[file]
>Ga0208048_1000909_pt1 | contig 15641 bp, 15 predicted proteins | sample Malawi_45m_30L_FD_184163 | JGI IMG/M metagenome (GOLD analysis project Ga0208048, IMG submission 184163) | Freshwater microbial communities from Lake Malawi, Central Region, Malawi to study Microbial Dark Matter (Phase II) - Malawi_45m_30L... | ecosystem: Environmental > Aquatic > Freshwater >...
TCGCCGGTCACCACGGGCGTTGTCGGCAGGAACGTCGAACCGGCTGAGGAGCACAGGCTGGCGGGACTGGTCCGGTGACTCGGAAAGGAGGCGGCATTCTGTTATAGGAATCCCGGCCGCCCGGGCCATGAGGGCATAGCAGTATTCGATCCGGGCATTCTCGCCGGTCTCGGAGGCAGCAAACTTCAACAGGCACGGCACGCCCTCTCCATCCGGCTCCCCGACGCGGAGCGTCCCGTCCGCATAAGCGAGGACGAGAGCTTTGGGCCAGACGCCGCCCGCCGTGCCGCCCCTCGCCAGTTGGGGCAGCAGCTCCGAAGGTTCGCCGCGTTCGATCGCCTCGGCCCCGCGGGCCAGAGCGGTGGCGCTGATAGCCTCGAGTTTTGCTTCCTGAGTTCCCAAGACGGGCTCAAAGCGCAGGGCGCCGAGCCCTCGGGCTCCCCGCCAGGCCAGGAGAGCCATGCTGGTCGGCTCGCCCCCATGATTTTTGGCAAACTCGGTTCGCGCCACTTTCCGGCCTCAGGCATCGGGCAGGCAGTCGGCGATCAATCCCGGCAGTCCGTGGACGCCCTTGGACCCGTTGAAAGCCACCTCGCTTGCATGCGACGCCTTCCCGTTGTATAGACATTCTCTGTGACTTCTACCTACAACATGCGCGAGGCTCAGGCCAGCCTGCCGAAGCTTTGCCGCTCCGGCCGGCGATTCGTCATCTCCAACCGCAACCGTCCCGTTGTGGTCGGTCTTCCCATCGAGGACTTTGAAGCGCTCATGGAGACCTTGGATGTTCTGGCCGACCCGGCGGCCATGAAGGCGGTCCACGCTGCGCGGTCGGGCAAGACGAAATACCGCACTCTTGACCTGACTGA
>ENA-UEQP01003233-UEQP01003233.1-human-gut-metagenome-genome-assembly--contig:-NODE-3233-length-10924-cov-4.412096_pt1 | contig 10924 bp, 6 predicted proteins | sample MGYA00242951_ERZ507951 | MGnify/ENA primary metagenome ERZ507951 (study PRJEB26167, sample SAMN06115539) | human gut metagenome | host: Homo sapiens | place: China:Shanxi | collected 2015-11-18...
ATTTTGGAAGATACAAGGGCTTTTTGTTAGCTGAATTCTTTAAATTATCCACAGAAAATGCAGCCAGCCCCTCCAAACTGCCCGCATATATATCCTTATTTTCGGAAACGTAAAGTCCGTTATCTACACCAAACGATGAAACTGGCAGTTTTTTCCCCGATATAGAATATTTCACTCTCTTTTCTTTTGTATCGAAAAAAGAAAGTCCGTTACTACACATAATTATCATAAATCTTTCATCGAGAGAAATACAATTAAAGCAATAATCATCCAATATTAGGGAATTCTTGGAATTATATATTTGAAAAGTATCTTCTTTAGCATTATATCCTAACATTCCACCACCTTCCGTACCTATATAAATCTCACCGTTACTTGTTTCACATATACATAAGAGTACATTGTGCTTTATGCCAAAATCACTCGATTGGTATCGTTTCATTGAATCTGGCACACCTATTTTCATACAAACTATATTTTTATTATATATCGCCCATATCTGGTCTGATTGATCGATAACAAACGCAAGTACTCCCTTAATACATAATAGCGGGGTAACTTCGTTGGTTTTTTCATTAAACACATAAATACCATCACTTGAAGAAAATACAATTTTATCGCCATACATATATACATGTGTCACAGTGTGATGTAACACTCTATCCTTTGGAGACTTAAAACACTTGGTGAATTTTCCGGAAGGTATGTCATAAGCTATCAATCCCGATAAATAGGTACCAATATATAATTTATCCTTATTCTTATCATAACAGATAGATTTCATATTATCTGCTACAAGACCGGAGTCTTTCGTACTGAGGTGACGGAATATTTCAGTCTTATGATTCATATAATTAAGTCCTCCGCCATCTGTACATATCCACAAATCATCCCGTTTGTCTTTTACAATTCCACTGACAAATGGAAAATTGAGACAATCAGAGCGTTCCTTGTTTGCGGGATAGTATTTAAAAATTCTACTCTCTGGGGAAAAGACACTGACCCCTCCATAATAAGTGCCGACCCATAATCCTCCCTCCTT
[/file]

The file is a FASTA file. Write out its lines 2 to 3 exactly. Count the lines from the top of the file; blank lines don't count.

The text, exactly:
TCGCCGGTCACCACGGGCGTTGTCGGCAGGAACGTCGAACCGGCTGAGGAGCACAGGCTGGCGGGACTGGTCCGGTGACTCGGAAAGGAGGCGGCATTCTGTTATAGGAATCCCGGCCGCCCGGGCCATGAGGGCATAGCAGTATTCGATCCGGGCATTCTCGCCGGTCTCGGAGGCAGCAAACTTCAACAGGCACGGCACGCCCTCTCCATCCGGCTCCCCGACGCGGAGCGTCCCGTCCGCATAAGCGAGGACGAGAGCTTTGGGCCAGACGCCGCCCGCCGTGCCGCCCCTCGCCAGTTGGGGCAGCAGCTCCGAAGGTTCGCCGCGTTCGATCGCCTCGGCCCCGCGGGCCAGAGCGGTGGCGCTGATAGCCTCGAGTTTTGCTTCCTGAGTTCCCAAGACGGGCTCAAAGCGCAGGGCGCCGAGCCCTCGGGCTCCCCGCCAGGCCAGGAGAGCCATGCTGGTCGGCTCGCCCCCATGATTTTTGGCAAACTCGGTTCGCGCCACTTTCCGGCCTCAGGCATCGGGCAGGCAGTCGGCGATCAATCCCGGCAGTCCGTGGACGCCCTTGGACCCGTTGAAAGCCACCTCGCTTGCATGCGACGCCTTCCCGTTGTATAGACATTCTCTGTGACTTCTACCTACAACATGCGCGAGGCTCAGGCCAGCCTGCCGAAGCTTTGCCGCTCCGGCCGGCGATTCGTCATCTCCAACCGCAACCGTCCCGTTGTGGTCGGTCTTCCCATCGAGGACTTTGAAGCGCTCATGGAGACCTTGGATGTTCTGGCCGACCCGGCGGCCATGAAGGCGGTCCACGCTGCGCGGTCGGGCAAGACGAAATACCGCACTCTTGACCTGACTGA
>ENA-UEQP01003233-UEQP01003233.1-human-gut-metagenome-genome-assembly--contig:-NODE-3233-length-10924-cov-4.412096_pt1 | contig 10924 bp, 6 predicted proteins | sample MGYA00242951_ERZ507951 | MGnify/ENA primary metagenome ERZ507951 (study PRJEB26167, sample SAMN06115539) | human gut metagenome | host: Homo sapiens | place: China:Shanxi | collected 2015-11-18...